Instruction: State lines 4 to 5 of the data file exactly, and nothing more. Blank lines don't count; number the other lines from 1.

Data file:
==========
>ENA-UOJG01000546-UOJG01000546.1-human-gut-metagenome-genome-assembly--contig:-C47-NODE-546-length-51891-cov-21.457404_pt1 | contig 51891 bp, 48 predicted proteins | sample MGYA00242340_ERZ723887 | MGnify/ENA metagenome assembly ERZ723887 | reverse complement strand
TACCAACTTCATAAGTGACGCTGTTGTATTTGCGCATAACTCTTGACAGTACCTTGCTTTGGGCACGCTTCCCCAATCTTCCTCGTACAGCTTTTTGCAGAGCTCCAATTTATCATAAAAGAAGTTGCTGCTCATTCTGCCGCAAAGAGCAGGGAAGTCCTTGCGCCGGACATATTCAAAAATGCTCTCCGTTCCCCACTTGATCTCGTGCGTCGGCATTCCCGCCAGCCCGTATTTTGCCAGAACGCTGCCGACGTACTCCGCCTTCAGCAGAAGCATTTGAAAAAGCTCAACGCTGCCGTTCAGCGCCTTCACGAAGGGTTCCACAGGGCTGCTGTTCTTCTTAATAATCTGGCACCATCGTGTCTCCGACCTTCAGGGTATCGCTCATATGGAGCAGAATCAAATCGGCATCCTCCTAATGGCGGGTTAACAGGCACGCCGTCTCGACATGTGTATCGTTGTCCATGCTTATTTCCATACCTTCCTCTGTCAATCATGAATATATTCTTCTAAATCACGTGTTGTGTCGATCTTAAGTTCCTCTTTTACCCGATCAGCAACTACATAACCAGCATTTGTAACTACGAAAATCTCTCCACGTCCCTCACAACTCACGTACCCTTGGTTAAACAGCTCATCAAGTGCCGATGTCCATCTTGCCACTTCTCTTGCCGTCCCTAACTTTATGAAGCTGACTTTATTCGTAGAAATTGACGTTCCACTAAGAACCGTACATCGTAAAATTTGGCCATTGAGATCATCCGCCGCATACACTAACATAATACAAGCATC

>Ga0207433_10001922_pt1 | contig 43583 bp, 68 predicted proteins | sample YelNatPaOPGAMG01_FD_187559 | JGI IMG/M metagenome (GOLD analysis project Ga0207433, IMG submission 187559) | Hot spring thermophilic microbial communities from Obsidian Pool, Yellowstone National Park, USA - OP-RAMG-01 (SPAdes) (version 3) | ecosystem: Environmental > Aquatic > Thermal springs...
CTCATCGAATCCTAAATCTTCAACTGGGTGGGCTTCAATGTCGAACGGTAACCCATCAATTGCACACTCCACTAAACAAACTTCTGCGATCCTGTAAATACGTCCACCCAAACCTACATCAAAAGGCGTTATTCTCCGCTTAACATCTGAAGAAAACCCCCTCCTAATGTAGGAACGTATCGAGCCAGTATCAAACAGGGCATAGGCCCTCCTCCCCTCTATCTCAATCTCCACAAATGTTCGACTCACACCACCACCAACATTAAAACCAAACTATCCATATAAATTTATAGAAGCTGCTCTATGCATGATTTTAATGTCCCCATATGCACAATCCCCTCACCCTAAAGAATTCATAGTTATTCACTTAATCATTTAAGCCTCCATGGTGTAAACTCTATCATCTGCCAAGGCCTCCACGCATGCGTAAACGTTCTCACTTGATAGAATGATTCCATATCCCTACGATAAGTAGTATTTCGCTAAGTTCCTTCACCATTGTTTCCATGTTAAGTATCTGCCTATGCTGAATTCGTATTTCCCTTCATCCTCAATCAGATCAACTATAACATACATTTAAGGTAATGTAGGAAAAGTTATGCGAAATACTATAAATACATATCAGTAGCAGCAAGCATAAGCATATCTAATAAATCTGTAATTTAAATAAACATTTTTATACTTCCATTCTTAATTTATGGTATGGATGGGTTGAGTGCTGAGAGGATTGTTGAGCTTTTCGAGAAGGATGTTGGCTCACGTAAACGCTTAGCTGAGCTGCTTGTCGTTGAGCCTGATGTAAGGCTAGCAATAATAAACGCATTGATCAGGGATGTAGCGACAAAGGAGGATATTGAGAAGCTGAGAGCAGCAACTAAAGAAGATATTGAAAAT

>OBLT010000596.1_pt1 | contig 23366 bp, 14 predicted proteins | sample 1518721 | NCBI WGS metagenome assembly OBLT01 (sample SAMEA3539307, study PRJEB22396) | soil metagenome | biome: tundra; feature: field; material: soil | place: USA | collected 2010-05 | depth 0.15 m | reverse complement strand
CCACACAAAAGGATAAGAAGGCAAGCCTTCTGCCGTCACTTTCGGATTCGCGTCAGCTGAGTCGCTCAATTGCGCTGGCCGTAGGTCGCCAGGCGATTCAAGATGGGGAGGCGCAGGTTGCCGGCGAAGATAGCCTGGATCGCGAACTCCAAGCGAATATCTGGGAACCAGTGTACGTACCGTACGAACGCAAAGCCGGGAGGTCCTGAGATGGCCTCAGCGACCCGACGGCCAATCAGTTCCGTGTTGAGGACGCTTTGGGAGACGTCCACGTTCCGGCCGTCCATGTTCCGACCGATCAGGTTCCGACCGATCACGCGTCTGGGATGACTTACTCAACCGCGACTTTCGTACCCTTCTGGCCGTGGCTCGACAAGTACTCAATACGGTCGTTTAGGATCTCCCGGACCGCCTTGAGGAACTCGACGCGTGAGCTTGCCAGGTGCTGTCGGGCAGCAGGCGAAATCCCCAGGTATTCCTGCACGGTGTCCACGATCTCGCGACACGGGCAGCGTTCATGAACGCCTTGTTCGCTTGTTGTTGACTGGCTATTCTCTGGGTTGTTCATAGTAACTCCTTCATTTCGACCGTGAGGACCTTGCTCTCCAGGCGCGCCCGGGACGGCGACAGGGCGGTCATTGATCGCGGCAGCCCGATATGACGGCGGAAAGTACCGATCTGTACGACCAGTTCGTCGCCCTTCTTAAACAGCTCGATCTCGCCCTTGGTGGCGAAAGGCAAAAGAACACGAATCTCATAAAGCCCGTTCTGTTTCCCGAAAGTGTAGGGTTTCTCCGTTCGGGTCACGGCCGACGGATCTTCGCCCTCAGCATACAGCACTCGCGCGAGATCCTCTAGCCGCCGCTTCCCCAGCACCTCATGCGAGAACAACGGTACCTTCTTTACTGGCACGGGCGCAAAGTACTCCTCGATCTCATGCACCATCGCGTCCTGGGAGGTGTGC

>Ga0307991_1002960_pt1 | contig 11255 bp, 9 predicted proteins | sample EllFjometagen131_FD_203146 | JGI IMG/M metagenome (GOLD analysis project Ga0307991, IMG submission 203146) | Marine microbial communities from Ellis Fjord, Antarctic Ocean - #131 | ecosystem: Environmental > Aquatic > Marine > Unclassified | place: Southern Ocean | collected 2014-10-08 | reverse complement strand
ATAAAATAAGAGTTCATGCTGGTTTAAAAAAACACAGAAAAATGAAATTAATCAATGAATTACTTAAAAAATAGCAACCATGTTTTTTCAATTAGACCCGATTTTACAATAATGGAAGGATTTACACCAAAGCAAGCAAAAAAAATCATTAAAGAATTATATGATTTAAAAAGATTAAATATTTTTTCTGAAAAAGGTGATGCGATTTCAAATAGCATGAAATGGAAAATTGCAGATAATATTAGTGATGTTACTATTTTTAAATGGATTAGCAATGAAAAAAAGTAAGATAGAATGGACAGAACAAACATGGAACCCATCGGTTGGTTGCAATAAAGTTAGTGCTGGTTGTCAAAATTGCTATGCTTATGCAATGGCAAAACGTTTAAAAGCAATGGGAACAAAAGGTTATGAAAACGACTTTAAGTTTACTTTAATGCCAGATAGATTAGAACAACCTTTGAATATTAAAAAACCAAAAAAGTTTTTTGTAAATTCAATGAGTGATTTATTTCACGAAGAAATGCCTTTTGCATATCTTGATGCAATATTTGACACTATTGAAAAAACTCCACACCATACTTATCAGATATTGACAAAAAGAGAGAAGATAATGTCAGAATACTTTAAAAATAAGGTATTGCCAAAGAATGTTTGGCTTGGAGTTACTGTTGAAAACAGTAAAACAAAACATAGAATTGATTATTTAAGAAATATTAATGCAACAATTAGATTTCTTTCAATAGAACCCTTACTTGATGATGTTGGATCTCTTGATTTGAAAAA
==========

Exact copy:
CTCATCGAATCCTAAATCTTCAACTGGGTGGGCTTCAATGTCGAACGGTAACCCATCAATTGCACACTCCACTAAACAAACTTCTGCGATCCTGTAAATACGTCCACCCAAACCTACATCAAAAGGCGTTATTCTCCGCTTAACATCTGAAGAAAACCCCCTCCTAATGTAGGAACGTATCGAGCCAGTATCAAACAGGGCATAGGCCCTCCTCCCCTCTATCTCAATCTCCACAAATGTTCGACTCACACCACCACCAACATTAAAACCAAACTATCCATATAAATTTATAGAAGCTGCTCTATGCATGATTTTAATGTCCCCATATGCACAATCCCCTCACCCTAAAGAATTCATAGTTATTCACTTAATCATTTAAGCCTCCATGGTGTAAACTCTATCATCTGCCAAGGCCTCCACGCATGCGTAAACGTTCTCACTTGATAGAATGATTCCATATCCCTACGATAAGTAGTATTTCGCTAAGTTCCTTCACCATTGTTTCCATGTTAAGTATCTGCCTATGCTGAATTCGTATTTCCCTTCATCCTCAATCAGATCAACTATAACATACATTTAAGGTAATGTAGGAAAAGTTATGCGAAATACTATAAATACATATCAGTAGCAGCAAGCATAAGCATATCTAATAAATCTGTAATTTAAATAAACATTTTTATACTTCCATTCTTAATTTATGGTATGGATGGGTTGAGTGCTGAGAGGATTGTTGAGCTTTTCGAGAAGGATGTTGGCTCACGTAAACGCTTAGCTGAGCTGCTTGTCGTTGAGCCTGATGTAAGGCTAGCAATAATAAACGCATTGATCAGGGATGTAGCGACAAAGGAGGATATTGAGAAGCTGAGAGCAGCAACTAAAGAAGATATTGAAAAT

>OBLT010000596.1_pt1 | contig 23366 bp, 14 predicted proteins | sample 1518721 | NCBI WGS metagenome assembly OBLT01 (sample SAMEA3539307, study PRJEB22396) | soil metagenome | biome: tundra; feature: field; material: soil | place: USA | collected 2010-05 | depth 0.15 m | reverse complement strand